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FROM THE EDITOR: Moving time, and my land issues education

I barely had time to unpack.

The Pahrump Valley Times is moving offices this weekend, leaving its home of decades on East Calvada Boulevard and moving to the cozy, refurbished digs at 1570 E. Highway 372. You may recognize the address as the Pahrump Mirror offices a block west of Highway 160 behind the Bank of America.

Times’ parent company Stephens Media acquired the building a couple of months ago, and the Mirror came with the deal. The Mirror will continue to be located there, but the Times will move its entire editorial and business operations to the building. It is going to be a tight fit but the building is ours. That is important because we will no longer be financially saddled with yearly rent payments that took a big chunk from the bottom line.

The building purchase shows Stephens Media, which also owns the Las Vegas Review-Journal and many other publications, is committed long-term to the Pahrump Valley Times. In the past few years, the company has sold its rural Nevada newspapers in Mesquite, Lincoln County, and Ely, to name a few. But while the Arkansas-based company is divesting much of its rural Silver State holdings, it is investing here with the building purchase and refurbishment.

While the Mirror and the Times will occupy the same real estate, they will continue to operate independent from our editorial influence with their own editor and news staff.

One of the downsides of the move is the Times will no longer be located a short walking distance from the county building where the various county boards meet. So instead of a leasurely stroll to the meetings, it will now be a short drive.

Come Monday, the Pahrump Valley Times will have a new address that we plan to occupy for the next few decades. And a healthier bottom line that will make that possibility more likely.

My land issues education

One of the issues I am learning people in Pahrump are passionate about is land with a deep desire to have the federal government leave it alone.

Late Wednesday, the Bureau of Land Management postponed a meeting scheduled the next night at the Bob Ruud Community Center to discuss the “Las Vegas-Pahrump Resource Management Plan.” In Boulder City at the time the 7:30 p.m. announcement was made, I cut-and-pasted the email and placed it on the newspaper’s Facebook page and Tweeted the information.

First, the Bureau misspelled the town by writing “Parhump” in the press release.

Second, the comments immediately started coming in questioning the validity of the information I posted, and if it was a ploy by the feds to either push the issue past the public, or trick the public into not showing up and hold the meeting anyway.

A poster on our Facebook page said as much.

“I wouldn’t be surprised if the BLM showed up anyway, claimed that it wasn’t canceled, and said ‘well, there’s no public comment, so we’re going ahead!’”

At the center of the dispute is what critics claim is a move by BLM to remove 3.1 million acres of public land and restrict it from recreational use. The issue is too complicated to get into here, so I would suggest a read of Times reporter Mark Waite’s front page story on the issue from Wednesday’s newspaper.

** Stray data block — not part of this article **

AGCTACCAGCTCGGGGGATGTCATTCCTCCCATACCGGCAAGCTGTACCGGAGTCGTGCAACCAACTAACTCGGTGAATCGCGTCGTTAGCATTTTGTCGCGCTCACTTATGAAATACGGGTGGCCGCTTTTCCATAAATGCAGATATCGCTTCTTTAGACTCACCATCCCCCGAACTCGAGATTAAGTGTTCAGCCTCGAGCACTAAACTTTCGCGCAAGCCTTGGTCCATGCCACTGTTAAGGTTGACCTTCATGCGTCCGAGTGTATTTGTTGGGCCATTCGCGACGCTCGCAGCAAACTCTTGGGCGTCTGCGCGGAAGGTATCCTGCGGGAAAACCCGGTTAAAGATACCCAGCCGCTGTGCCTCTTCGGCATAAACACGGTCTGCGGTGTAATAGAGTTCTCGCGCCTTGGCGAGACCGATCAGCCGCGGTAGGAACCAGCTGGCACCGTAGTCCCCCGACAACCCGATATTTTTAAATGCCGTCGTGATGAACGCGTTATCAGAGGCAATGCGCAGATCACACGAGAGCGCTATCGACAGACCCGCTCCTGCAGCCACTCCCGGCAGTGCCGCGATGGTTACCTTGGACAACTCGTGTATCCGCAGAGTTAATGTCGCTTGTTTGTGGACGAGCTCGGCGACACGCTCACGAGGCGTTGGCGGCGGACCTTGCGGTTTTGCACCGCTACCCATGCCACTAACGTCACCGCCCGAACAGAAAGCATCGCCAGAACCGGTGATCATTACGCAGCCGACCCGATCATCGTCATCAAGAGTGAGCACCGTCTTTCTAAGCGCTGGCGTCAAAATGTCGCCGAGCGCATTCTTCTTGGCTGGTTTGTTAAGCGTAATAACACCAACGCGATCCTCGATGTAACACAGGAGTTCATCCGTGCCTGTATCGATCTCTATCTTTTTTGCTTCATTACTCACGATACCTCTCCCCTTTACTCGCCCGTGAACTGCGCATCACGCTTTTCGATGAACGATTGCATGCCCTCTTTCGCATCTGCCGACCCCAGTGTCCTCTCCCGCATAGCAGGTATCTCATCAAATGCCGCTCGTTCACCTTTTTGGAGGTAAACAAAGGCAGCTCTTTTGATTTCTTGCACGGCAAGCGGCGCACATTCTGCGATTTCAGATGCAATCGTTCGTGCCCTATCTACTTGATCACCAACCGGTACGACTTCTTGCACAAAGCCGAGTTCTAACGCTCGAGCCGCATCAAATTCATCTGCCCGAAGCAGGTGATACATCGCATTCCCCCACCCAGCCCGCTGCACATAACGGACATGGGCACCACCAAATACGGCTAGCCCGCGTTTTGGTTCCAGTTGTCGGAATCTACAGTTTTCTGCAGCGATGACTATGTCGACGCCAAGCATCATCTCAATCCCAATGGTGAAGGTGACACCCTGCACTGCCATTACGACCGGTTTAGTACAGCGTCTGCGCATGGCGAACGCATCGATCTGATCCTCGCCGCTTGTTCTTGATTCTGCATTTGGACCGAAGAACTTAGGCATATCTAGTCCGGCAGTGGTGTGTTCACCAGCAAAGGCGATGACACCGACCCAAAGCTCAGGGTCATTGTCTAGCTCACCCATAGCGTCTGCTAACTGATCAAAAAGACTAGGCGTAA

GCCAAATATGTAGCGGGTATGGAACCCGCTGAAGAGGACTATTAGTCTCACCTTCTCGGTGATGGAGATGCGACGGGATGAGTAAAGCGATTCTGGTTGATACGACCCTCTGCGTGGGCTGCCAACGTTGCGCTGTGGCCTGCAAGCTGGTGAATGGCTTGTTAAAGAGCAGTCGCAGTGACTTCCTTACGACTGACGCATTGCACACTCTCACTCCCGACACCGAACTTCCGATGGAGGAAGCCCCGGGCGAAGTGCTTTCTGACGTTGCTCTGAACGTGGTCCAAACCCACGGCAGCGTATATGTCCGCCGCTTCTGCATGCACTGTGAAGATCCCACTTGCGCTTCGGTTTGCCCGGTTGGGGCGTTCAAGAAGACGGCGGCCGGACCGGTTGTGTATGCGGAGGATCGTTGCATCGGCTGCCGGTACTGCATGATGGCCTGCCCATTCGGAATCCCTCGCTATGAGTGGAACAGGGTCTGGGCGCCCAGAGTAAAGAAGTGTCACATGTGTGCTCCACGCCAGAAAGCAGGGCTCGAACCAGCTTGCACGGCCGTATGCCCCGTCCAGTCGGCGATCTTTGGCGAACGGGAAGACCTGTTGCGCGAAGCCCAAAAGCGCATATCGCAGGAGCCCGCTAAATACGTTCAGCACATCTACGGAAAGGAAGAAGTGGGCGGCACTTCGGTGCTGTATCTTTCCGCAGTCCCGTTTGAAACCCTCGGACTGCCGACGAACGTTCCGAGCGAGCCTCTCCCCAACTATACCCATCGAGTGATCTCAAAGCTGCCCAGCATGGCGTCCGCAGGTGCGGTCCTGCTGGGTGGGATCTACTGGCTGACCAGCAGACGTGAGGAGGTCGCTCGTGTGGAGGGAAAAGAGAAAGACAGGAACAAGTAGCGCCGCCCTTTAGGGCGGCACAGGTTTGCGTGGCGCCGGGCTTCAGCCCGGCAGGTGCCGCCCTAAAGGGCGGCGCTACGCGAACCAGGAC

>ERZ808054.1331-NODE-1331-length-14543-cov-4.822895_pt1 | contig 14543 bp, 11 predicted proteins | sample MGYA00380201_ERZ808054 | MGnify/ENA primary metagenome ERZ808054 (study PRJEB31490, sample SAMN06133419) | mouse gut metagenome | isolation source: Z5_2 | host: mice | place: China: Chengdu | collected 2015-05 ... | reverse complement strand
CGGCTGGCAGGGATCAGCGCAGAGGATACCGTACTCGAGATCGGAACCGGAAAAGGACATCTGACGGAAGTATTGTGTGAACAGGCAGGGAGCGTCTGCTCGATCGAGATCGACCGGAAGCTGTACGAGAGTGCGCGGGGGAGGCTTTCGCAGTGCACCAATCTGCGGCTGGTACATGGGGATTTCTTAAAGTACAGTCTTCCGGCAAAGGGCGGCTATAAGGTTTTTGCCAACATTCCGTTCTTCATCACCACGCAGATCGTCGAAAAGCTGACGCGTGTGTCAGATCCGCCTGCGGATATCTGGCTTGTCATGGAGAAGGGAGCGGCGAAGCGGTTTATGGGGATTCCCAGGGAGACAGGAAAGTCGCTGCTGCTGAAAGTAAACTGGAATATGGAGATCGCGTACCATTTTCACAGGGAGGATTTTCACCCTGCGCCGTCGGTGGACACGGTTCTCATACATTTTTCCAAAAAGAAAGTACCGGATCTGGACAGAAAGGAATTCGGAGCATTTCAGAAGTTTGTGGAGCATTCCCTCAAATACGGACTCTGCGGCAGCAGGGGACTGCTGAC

Some critics are connecting BLM’s plan to something called “Agenda 21,” a United Nations action plan for sustainable development that non-binding and voluntary. It was originally developed in Brazil in 1992 with the stated goal of helping the environment. This is where the “Think globally, act locally” catch-phrase was born.

Agenda 21 has been dismissed by mainstream media, most recently with the monthly magazine The Atlantic terming it a “wacky conspiracy theory.” I’m not saying all critics of the BLM plan are seizing on Agenda 21, but enough are for me to take notice.

Plus, we are not too far removed from the sheriff’s race where United Nations treaties became a hot-button moment in a debate.

In the following 22 years, opposition to Agenda 21 in the United States, who is a signatory country on the non-binding plan, has been seized by the growing property rights movement led by conservative Republicans.

The basic belief is that Agenda 21 is a conspiracy by the United Nations to deprive individuals of property rights. So when the BLM rolls into Pahrump with a plan that talks about a revised resource management plan for 3.1 million acres of public land that has already been criticized for creating 20 more Areas of Critical Environmental Concern, it is not hard to see critics make a connection.

While the BLM claims the plan is a guide for how to manage public lands over the next 20 years for a V-shaped area that includes Nye County as far north as Beatty, down to Laughlin, then up to Mesquite, critics want nothing of this plan.

So for now, the outcry in Pahrump has been so loud that the feds have decided that they needed a bigger room than what Ruud could provide. That room was big enough to hold a debate last month, but I guess this issue demands a bigger stage.

Arnold M. Knightly is the editor of the Pahrump Valley Times. Find him on Twitter: @KnightlyGrind.

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